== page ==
Tag Archives: WRL

WRL and Standard ISO C++

Here is three new technical articles about how to write WinRT components using Windows Runtime Library (WRL) with Standard ISO C++ but not C++/CX. There are few documentation about that.

Windows C++

WRL and C++ | WRL and Async with C++ | WRL and STL collections with C++

It is all about how to implement those COM components using the WRL template library.

The WRL project template to download

Just update your Visual Studio to download the WRL Project template here. It allows to target WinRT component.

Be careful, you have to update your project with Linker -> Windows Metadata -> Generate Windows Metadata to TRUE.

This project template allows to build WinRT components using the real C++. Not the C++/CX compiler extensions.

Building WinRT or COM Components with C++ and WRL

When you want to make Windows 8.x applications using C++, there are few possibilities:

  • using C++/CX which are C++ compiler extensions
  • using WRL in standard C++ project

C++/CX is a complete change for writting C++ classes. The pointer and references symbols have changed. You have to pass only Windows Runtime types in your methods. Objects need to be constructed using ref new instead of new. Example:

// h file
namespace WindowsRuntimeComponent1
{
public ref class Logger sealed
{
public:
Logger();

public:
void LogInfo(String^ message);
};
}

// cpp file
using namespace WindowsRuntimeComponent1;

Logger::Logger()
{
}

void Logger::LogInfo(String^ message)
{
std::wstring str = message->Data();
String^ str2 = ref new String();
str2 = L"hello String^";
}

C++/CX is easy but your code is completely stucked with thoses ugly C++/CX extensions. There is another way to make WinRT components. This is the Microsoft way of doing things. It is called WRL, Windows Runtime Library. It is like ATL, the new ATL. Here is an example of a WinRT component using WRL:

// idl file
import "inspectable.idl";
import "Windows.Foundation.idl";

#define COMPONENT_VERSION 1.0

namespace Library1
{
interface ILogger;
runtimeclass Logger;

[uuid(3EC4B4D6-14A6-4D0D-BB96-31DA25224A15), version(COMPONENT_VERSION), exclusiveto(Logger)]
interface ILogger : IInspectable
{
HRESULT LogInfo([in] HSTRING value);
HRESULT GetInt32([out] int * pValue);
}

[version(COMPONENT_VERSION), activatable(COMPONENT_VERSION)]
runtimeclass Logger
{
[default] interface ILogger;
}
}

// h file
namespace ABI
{
namespace Library1
{
class Logger : public RuntimeClass<ILogger>
{
InspectableClass(L"Library1.Logger", BaseTrust)

public:
Logger();

public:
STDMETHOD(LogInfo)(HSTRING value);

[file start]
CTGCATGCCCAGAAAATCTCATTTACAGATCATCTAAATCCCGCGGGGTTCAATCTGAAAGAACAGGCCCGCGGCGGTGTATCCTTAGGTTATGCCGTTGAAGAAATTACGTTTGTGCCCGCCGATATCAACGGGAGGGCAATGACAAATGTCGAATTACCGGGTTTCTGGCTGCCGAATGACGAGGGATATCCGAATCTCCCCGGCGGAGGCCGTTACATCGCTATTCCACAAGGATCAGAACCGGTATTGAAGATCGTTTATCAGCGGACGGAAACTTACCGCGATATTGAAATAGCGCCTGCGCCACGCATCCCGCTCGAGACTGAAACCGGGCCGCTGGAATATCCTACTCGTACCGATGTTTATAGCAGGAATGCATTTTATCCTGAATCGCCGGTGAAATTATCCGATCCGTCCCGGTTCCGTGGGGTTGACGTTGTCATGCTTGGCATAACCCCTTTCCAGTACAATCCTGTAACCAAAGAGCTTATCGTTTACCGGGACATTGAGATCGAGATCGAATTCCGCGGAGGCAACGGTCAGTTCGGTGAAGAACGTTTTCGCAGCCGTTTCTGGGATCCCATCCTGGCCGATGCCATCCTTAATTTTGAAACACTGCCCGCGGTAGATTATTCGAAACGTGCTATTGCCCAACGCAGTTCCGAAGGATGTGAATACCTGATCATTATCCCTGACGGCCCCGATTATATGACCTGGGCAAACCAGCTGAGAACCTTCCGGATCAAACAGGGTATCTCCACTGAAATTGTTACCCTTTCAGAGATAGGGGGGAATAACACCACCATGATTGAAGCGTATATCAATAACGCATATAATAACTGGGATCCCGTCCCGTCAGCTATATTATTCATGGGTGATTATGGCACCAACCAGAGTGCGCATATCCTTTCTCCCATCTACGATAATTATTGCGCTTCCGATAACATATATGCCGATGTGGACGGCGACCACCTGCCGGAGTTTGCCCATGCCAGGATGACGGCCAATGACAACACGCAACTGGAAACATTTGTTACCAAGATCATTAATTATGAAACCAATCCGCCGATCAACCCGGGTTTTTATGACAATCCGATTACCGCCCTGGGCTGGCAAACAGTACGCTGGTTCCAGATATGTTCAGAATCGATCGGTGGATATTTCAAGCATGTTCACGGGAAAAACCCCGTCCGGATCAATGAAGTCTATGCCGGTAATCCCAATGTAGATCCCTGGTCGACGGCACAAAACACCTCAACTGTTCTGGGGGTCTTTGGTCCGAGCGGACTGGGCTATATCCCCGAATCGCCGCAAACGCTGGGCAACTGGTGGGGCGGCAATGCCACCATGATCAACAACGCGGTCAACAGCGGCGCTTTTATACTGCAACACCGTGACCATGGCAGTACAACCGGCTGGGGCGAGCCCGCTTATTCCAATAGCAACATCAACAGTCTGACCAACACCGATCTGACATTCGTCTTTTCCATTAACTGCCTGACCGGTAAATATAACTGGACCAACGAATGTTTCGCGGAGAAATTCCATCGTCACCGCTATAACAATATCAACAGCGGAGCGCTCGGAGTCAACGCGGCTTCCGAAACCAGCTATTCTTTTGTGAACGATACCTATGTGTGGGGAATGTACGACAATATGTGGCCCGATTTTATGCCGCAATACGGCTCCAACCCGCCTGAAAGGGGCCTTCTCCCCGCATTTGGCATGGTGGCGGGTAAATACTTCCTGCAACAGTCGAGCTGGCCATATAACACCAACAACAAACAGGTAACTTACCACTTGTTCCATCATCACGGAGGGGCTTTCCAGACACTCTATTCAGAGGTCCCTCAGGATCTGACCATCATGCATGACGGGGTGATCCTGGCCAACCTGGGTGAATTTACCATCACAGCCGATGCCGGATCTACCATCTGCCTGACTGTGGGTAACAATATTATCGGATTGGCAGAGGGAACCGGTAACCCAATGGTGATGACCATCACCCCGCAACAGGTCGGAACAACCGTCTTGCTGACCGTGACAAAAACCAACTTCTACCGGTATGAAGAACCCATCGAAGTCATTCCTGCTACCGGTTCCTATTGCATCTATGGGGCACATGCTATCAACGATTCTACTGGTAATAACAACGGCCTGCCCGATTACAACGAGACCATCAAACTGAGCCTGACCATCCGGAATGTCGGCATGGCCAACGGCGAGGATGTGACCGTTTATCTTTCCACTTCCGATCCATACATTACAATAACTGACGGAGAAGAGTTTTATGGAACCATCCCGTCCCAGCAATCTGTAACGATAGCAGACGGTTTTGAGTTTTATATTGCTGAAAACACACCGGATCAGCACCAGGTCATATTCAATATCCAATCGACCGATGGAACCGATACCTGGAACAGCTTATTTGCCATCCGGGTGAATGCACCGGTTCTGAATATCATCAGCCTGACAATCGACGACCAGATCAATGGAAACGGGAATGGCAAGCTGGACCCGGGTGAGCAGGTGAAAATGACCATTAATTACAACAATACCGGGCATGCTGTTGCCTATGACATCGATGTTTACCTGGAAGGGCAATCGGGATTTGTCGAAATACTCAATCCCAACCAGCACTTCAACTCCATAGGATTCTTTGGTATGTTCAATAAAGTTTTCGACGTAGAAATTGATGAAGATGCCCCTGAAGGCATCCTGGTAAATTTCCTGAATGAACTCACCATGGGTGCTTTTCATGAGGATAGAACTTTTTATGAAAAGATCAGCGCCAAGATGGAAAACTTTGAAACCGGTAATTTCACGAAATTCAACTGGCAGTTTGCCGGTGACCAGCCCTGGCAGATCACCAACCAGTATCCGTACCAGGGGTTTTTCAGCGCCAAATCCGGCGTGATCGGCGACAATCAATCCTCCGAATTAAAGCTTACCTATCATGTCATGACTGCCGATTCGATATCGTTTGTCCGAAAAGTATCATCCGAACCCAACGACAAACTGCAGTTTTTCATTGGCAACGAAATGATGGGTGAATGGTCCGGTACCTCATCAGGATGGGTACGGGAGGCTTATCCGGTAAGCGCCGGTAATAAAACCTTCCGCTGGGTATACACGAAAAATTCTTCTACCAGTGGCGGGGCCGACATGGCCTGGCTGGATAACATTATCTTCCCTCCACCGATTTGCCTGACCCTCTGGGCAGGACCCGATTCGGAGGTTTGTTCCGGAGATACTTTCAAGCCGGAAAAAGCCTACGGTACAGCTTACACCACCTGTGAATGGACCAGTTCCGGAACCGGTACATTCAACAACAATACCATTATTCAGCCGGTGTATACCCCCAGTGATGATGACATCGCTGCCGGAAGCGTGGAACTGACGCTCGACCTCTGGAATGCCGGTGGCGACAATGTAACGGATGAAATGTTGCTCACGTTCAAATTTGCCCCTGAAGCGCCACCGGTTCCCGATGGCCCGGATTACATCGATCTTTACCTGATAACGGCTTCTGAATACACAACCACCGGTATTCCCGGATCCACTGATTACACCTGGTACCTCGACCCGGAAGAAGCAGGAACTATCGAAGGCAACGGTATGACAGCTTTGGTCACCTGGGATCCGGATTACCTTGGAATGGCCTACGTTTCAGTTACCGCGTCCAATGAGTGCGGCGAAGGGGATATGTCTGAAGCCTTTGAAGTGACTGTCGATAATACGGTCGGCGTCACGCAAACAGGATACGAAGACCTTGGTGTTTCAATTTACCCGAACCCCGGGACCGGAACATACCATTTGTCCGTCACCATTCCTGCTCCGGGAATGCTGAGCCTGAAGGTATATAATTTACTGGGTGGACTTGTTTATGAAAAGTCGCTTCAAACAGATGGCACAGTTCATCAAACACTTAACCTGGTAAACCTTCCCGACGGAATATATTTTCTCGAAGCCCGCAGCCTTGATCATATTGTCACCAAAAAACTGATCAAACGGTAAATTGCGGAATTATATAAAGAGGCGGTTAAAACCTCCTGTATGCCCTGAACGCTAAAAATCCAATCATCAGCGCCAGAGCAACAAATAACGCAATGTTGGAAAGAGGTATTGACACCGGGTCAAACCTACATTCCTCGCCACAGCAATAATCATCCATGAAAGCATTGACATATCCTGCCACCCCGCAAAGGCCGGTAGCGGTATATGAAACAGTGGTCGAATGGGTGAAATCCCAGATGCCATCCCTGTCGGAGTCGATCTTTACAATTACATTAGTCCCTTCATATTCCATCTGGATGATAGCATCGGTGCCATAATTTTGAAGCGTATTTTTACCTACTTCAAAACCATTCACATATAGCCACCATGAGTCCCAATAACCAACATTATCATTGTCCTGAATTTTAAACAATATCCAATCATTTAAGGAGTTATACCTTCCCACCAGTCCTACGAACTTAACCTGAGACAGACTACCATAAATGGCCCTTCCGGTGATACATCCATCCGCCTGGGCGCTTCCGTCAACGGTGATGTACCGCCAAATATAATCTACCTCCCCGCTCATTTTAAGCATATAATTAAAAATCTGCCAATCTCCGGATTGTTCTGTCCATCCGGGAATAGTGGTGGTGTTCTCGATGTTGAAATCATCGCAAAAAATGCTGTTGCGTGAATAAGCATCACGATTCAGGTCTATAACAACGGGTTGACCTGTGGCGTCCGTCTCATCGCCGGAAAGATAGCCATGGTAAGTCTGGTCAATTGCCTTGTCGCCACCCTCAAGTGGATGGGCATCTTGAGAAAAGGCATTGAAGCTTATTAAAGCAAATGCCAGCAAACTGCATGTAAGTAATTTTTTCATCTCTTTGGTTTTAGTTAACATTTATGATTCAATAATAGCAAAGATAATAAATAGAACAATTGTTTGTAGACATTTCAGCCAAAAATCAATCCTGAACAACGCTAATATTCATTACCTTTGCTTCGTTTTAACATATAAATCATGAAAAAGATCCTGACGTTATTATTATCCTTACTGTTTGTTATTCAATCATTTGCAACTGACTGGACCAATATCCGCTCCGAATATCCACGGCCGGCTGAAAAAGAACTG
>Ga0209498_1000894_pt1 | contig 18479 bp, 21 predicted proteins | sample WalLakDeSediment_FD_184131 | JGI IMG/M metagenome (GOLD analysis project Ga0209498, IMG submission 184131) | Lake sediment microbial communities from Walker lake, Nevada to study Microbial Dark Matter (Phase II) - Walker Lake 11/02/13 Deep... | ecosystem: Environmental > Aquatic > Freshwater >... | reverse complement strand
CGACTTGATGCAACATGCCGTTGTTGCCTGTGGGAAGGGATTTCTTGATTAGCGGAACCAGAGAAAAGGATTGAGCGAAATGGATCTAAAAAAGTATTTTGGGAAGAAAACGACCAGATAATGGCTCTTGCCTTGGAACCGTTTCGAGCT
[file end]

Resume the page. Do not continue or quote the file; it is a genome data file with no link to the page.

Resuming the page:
STDMETHOD(GetInt32)(int * pValue);
};

ActivatableClass(Logger);
}
}

// cpp file
namespace ABI
{
namespace Library1
{
Logger::Logger()
{
}

STDMETHODIMP Logger::LogInfo(HSTRING value)
{
HString str;
str.Set(value);
std::wstring ws = str.GetRawBuffer(nullptr);
return S_OK;
}

STDMETHODIMP Logger::GetInt32(int * pValue)
{
*pValue = 10;
return S_OK;
}
}
}

With this kind of code, you stay with the real C++ and you use the built-in Windows type.
For string handling, there is a new handle or pointer called HSTRING and the WRL class that handles it is HString.

With WRL you can also create standard COM components. You just have to change the header or your classes to use a different RuntimeClass template and adjust your IDL file to use COM built-in types:

// idl file
import "oaidl.idl";
import "ocidl.idl";

#define COMPONENT_VERSION 1.0

[uuid(3AAF07AA-A699-4E7C-8F01-BFF237D22B1B), version(COMPONENT_VERSION)]
interface ILogger : IUnknown
{
HRESULT LogInfo([in] BSTR bstrMessage);
}

[uuid(F15D3912-E8B8-40C8-8CF3-354F0B8B93CC), version(COMPONENT_VERSION)]
library WRLCOMLibrary1
{
[uuid(75DB8F5A-F13F-4E16-A487-9CD26A874654), version(COMPONENT_VERSION)]
coclass Logger
{
[default] interface ILogger;
}
}

// h file
class Logger : public RuntimeClass<RuntimeClassFlags<ClassicCom>, ILogger>
{
public:
Logger();

public:
STDMETHOD(LogInfo)(BSTR bstrMessage);
};

CoCreatableClass(Logger);

This kind of construction works if you build a standard Win32 dll and add runtimeobject.lib to your linker input.

MSDN Library Visual C++ 2012 RC – Windows Runtime C++ Template Library Overview and Benefits

Windows Runtime C++ Template Library

The Windows Runtime C++ Template Library (WRL) is a COM-based template library that provides a low-level way to use Windows Runtime components.

Benefits

The Windows Runtime is implemented by using Component Object Model (COM) technology. COM depends on housekeeping techniques such as reference-counting to manage the lifetime of objects, and on testing HRESULT values to determine whether an operation succeeded or failed. To successfully write a COM app or library, you must carefully follow COM rules and techniques.

The Visual C++ component extensions (C++/CX) is a high-level, language-based way to use Windows Runtime components. Both the WRL and C++/CX simplify the writing of code for the Windows Runtime by automatically performing COM housekeeping tasks on your behalf.